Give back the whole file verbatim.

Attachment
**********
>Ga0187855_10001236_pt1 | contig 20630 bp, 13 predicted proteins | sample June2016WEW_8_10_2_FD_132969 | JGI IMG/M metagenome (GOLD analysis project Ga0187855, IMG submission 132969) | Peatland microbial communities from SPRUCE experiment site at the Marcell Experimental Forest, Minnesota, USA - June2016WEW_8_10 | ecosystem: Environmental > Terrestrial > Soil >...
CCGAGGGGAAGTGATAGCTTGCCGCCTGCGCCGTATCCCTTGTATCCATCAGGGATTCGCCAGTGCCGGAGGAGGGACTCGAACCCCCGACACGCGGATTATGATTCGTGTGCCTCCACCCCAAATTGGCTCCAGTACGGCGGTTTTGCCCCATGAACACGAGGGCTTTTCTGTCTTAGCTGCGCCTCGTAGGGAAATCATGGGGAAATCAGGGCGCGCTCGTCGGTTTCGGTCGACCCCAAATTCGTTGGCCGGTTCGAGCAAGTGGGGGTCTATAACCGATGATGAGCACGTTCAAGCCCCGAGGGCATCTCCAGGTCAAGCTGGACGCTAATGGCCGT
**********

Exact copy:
>Ga0187855_10001236_pt1 | contig 20630 bp, 13 predicted proteins | sample June2016WEW_8_10_2_FD_132969 | JGI IMG/M metagenome (GOLD analysis project Ga0187855, IMG submission 132969) | Peatland microbial communities from SPRUCE experiment site at the Marcell Experimental Forest, Minnesota, USA - June2016WEW_8_10 | ecosystem: Environmental > Terrestrial > Soil >...
CCGAGGGGAAGTGATAGCTTGCCGCCTGCGCCGTATCCCTTGTATCCATCAGGGATTCGCCAGTGCCGGAGGAGGGACTCGAACCCCCGACACGCGGATTATGATTCGTGTGCCTCCACCCCAAATTGGCTCCAGTACGGCGGTTTTGCCCCATGAACACGAGGGCTTTTCTGTCTTAGCTGCGCCTCGTAGGGAAATCATGGGGAAATCAGGGCGCGCTCGTCGGTTTCGGTCGACCCCAAATTCGTTGGCCGGTTCGAGCAAGTGGGGGTCTATAACCGATGATGAGCACGTTCAAGCCCCGAGGGCATCTCCAGGTCAAGCTGGACGCTAATGGCCGT